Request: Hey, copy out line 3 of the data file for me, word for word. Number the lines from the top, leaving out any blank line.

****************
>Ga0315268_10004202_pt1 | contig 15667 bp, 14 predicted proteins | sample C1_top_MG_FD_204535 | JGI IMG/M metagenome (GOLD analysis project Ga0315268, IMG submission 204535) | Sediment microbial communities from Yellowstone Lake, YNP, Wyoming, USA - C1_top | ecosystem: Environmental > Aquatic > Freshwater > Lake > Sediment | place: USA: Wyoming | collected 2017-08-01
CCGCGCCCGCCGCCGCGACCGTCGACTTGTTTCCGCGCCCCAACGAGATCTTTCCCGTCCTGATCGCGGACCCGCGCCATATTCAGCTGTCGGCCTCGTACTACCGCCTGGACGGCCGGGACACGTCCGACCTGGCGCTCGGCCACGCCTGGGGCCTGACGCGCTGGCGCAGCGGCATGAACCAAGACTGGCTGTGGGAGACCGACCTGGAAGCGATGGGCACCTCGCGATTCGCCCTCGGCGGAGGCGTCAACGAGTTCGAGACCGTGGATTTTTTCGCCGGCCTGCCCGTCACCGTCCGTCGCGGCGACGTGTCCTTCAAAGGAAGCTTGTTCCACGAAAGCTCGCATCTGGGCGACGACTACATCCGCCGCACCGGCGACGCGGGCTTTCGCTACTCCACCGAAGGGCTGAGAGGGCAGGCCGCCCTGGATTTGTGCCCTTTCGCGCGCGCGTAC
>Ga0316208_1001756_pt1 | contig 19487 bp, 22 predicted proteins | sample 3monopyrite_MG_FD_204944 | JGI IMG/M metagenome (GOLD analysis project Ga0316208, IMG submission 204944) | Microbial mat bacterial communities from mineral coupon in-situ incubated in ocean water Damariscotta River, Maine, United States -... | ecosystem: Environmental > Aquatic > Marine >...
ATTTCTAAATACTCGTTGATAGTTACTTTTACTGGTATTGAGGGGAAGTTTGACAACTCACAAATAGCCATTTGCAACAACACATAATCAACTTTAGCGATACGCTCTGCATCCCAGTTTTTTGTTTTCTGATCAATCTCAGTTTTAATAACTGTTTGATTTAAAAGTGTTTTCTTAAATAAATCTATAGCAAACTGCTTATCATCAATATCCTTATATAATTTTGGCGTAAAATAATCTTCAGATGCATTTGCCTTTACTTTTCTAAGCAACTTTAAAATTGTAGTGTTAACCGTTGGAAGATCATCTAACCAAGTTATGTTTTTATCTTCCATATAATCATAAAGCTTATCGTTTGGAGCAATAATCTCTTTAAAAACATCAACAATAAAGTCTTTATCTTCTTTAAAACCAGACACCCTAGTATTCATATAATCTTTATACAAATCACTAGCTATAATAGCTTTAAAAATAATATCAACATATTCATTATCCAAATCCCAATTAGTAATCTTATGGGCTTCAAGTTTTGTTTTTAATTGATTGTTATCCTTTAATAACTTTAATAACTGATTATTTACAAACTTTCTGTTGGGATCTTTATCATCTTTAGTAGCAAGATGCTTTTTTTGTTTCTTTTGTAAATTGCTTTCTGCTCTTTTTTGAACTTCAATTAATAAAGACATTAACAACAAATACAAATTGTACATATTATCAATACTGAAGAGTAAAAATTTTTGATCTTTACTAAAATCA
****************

>Ga0316208_1001756_pt1 | contig 19487 bp, 22 predicted proteins | sample 3monopyrite_MG_FD_204944 | JGI IMG/M metagenome (GOLD analysis project Ga0316208, IMG submission 204944) | Microbial mat bacterial communities from mineral coupon in-situ incubated in ocean water Damariscotta River, Maine, United States -... | ecosystem: Environmental > Aquatic > Marine >...